Opportunities to Simplify Government in the New Year

The new year offers several signs that Common Good’s message of simplifying government will resonate in 2018.

Later this month, the Administration is expected to issue an infrastructure plan, including details on its goal to streamline the federal permitting process to two years.  

A Proposed Bipartisan Deal on Infrastructure

Echoing Common Good, the President announced in his State of the Union that any infrastructure agreement must “streamline the permitting and approval process – getting it down to no more than two years, and perhaps even one.”

This reference to our recommendations is the latest example of the growing influence of our work on the national stage.  

New York Times Writes About Common Good’s Infrastructure Work

In the November 8th, 2017 edition of the New York Times, the lead article in the National section highlighted Common Good’s role in efforts by the Trump Administration and others to streamline infrastructure permitting:

“The centerpiece of Mr. 

Common Good Responds to CRS and Defazio Critiques of “Two Years” Report

The Congressional Research Service (CRS), at the behest of House Transportation and Infrastructure Committee Ranking Member Peter DeFazio, recently released a memorandum critiquing Common Good’s white paper, “Two Years, Not Ten Years: Redesigning Infrastructure Approvals,” that was published in 2015.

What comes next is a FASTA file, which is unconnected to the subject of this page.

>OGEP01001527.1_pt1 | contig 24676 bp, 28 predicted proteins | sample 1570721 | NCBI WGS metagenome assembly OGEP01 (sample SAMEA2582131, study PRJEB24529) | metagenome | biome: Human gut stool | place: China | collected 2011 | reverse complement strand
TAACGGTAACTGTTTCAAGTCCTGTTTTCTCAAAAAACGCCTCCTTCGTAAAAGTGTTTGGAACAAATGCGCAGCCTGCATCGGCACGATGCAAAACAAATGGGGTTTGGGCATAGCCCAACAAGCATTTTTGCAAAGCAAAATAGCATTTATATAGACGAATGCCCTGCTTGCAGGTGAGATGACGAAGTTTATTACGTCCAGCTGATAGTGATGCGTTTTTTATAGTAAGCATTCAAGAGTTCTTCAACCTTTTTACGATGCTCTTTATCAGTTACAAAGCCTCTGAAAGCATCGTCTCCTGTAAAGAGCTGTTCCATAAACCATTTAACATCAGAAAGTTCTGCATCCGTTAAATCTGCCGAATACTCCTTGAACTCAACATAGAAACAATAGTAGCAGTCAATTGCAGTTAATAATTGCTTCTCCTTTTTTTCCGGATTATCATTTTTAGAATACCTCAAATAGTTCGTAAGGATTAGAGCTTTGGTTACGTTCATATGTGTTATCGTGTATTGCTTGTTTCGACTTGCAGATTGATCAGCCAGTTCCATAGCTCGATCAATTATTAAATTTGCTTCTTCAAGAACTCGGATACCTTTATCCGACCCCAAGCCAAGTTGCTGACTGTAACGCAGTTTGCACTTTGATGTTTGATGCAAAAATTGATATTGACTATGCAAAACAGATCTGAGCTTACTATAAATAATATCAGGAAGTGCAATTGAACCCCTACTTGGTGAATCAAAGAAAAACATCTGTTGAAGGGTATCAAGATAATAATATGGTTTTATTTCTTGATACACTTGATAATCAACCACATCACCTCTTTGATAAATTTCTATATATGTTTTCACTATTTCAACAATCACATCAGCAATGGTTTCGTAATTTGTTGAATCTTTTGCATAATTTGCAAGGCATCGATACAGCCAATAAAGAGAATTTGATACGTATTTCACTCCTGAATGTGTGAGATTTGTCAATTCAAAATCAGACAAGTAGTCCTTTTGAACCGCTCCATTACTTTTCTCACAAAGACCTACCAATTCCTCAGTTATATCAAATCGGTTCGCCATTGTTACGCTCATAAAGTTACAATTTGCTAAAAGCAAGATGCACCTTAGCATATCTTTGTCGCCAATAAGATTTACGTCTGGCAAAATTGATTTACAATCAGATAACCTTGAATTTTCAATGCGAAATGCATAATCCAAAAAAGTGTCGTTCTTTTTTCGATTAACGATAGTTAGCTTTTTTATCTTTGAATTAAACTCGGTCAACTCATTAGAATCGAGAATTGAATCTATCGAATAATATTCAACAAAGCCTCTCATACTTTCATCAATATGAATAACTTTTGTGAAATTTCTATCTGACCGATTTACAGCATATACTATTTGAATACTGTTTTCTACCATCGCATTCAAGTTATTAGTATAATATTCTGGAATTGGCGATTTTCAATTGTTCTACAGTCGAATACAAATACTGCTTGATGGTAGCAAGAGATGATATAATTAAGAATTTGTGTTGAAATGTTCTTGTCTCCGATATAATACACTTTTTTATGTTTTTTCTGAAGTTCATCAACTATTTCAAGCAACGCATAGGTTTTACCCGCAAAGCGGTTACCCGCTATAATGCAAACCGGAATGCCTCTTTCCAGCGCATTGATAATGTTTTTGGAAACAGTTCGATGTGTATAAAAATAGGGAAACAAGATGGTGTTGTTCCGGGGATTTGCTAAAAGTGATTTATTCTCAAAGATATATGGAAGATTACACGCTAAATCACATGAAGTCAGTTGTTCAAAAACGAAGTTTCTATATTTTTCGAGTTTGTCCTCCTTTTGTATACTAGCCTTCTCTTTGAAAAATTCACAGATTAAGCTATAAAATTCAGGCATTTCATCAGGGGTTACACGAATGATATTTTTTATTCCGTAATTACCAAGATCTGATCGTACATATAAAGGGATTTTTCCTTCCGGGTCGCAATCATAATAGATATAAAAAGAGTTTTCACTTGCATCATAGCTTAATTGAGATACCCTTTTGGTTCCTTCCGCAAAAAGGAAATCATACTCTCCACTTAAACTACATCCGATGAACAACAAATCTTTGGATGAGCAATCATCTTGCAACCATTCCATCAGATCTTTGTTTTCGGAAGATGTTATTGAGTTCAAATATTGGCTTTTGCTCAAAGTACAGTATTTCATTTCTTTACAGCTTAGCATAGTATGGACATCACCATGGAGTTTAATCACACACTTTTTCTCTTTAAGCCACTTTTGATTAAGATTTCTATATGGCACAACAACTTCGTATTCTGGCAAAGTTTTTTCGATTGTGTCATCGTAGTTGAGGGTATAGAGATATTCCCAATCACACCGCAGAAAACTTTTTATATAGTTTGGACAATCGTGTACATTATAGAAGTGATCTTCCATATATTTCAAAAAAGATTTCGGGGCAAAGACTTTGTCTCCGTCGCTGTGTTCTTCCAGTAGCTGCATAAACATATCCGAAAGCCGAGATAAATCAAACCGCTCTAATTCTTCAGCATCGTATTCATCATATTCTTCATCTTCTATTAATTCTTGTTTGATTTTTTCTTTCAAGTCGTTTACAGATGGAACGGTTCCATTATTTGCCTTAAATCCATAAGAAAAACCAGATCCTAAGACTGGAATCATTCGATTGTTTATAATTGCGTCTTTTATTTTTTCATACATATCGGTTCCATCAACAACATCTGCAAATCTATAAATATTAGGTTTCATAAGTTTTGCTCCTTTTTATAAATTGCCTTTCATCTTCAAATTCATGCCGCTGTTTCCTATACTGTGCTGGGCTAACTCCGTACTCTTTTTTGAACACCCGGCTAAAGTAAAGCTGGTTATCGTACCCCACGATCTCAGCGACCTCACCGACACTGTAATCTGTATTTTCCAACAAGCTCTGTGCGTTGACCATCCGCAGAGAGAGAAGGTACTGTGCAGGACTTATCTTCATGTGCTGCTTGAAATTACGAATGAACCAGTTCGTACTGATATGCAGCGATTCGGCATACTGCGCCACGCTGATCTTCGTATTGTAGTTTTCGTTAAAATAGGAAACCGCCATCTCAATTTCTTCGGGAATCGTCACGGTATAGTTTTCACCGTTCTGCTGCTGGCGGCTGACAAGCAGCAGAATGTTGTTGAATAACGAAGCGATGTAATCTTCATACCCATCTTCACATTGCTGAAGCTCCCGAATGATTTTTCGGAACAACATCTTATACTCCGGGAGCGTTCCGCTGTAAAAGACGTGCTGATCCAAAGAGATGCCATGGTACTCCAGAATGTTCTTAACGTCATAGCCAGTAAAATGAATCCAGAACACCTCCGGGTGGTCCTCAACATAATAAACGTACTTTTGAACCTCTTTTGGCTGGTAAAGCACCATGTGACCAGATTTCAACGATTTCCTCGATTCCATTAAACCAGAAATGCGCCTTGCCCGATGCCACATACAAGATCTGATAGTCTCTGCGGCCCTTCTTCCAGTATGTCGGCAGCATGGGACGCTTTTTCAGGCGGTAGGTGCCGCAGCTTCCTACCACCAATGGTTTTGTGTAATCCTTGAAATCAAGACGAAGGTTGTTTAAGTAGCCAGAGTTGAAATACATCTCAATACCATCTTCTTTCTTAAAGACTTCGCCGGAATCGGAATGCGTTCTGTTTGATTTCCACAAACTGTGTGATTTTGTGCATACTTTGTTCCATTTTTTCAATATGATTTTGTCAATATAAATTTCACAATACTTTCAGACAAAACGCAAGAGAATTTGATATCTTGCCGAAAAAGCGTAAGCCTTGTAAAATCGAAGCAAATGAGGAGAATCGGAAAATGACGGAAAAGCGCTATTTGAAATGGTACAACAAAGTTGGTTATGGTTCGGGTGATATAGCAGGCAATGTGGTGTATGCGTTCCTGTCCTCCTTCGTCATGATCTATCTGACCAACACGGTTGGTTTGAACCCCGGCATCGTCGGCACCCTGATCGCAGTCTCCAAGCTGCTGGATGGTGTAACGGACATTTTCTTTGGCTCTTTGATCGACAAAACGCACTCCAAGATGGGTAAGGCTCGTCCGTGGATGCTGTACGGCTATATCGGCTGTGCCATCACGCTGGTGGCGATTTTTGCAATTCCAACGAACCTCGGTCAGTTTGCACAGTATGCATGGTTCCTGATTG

Common Good Responds to Critique of “Two Years, Not Ten Years”


This weekend, Washington Post Columnist George Will weighed in on CAP’s critique of Common Good’s “Two Years, Not Ten Years” report:

Twenty months after Howard published his article, the response by the Center for American Progress (CAP) shows how far we have defined efficiency down: It celebrates the fact that federal environmental statements average only 4.6 years.


Philip Howard Discusses Infrastructure, Broken Government in Guardian Interview

Following his participation in the Trump Administration’s Strategic and Policy Forum, Philip Howard was interviewed by the Guardian newspaper about a possible way forward to fix America’s broken infrastructure – both in terms of funding and streamlining the permitting process:

Philip Howard, a lawyer and advocate of “government simplification”, took part in a break-out session with Elaine Chao, the transportation secretary; Bayo Ogunlesi, chairman of Global Infrastructure Partners; and Matt Rose, executive chairman of the Burlington Northern Santa Fe railway, which then reported back to Trump.